In her final address to the nation as first lady, Michelle Obama delivered a hopeful message to the young people of America who may feel discouraged by the election of Donald Trump, who will take the oath of office to become president of the United States two weeks from today. “I want our young people to know that they matter, that they belong,” Obama said from the White House during an event to celebrate high school counselors. “So don’t be afraid. You hear me, young people? Don’t be afraid. Be focused. Be determined. Be hopeful. Be empowered. Empower yourself with a good education. Then get out there and use that education to build a country worthy of you boundless promise. Lead by example with hope—never fear.”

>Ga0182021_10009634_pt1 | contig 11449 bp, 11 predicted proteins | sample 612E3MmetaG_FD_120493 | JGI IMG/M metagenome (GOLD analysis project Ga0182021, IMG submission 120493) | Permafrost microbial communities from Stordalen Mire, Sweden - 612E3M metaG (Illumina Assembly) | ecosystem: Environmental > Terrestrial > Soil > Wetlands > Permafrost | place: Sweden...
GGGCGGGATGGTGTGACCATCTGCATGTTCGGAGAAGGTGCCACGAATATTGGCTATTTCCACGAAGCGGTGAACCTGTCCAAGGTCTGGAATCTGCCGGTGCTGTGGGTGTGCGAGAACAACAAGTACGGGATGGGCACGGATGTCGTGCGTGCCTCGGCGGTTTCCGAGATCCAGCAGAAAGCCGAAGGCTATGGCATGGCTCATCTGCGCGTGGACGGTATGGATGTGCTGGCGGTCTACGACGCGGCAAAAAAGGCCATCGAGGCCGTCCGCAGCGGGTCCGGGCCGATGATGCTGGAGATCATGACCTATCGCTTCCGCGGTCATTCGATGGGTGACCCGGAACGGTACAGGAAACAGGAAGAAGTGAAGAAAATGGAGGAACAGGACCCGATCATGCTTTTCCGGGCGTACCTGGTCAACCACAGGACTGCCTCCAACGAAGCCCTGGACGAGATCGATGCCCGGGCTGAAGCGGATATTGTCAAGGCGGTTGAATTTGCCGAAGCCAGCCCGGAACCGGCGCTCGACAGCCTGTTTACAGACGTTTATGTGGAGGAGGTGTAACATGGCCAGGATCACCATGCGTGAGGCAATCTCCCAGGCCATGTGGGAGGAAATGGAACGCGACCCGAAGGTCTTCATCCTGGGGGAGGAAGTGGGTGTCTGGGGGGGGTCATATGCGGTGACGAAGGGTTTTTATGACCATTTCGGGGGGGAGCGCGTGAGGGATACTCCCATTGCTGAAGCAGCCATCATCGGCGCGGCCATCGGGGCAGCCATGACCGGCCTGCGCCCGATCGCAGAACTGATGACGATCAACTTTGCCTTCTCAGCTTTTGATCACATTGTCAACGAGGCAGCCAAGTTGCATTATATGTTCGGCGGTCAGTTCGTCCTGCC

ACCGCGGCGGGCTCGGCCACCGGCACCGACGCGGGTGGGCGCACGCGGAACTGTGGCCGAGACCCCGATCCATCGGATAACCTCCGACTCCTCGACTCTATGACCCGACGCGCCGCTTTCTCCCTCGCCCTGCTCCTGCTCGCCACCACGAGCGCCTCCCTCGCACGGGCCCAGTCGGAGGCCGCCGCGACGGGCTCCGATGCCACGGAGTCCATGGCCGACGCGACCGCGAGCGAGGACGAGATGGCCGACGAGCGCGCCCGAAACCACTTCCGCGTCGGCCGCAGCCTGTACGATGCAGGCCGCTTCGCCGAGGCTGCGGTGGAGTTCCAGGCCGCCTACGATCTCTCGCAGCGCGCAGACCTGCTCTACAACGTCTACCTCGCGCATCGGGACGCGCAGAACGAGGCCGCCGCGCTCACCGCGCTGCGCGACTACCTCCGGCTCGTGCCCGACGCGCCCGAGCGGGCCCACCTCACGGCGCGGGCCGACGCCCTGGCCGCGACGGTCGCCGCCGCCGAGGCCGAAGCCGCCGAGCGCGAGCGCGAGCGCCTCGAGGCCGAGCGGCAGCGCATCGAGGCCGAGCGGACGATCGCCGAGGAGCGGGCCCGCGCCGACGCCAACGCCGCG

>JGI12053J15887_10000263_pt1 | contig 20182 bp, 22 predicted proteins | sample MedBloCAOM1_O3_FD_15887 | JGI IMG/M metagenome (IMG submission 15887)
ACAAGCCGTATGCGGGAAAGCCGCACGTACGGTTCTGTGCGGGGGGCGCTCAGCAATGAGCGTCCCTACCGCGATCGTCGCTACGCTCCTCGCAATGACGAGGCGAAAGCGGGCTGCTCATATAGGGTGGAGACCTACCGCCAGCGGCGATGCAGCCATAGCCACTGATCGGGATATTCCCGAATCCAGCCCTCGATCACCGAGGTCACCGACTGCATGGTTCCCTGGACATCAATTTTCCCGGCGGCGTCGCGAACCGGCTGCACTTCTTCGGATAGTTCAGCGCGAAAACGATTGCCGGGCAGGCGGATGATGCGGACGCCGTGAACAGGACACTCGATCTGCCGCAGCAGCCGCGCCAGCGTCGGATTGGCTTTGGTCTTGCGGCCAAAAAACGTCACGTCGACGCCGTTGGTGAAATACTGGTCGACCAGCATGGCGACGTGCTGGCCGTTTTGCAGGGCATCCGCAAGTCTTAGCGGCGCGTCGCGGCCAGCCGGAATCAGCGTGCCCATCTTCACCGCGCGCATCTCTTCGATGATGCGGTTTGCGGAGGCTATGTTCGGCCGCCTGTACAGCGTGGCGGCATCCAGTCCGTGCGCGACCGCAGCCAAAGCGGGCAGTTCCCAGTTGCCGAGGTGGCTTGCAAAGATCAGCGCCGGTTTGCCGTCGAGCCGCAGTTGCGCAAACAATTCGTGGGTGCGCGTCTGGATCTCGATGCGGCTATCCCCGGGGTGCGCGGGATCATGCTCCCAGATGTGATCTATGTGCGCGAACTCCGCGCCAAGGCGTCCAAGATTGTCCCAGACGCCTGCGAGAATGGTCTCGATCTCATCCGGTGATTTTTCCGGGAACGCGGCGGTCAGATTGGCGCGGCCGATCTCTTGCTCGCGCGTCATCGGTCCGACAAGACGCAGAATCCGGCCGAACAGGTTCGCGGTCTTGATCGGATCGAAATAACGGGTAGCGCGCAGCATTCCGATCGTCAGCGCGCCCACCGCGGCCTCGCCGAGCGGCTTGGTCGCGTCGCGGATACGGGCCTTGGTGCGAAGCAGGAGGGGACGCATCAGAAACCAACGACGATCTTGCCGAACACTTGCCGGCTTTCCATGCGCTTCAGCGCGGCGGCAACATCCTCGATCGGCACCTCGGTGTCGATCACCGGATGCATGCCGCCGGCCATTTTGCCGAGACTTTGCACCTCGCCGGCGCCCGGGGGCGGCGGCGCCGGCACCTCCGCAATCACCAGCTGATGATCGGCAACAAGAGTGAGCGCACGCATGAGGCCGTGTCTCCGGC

The first lady also directed a message to those who were not born in this country, saying, "If you or your parents are immigrants, you are part of a proud American tradition." On "diversity" of faith, race and heritage, she added, "that is not a threat to who we are, it makes us who we are. Do not ever let anyone make you feel like you don't matter, or like you don't have a place in our American story. Because, you do. And you have a right to be exactly who you are." Obama teared up at the end of her speech when she said, "Being your first lady has been the greatest honor of my life and I hope I've made you proud."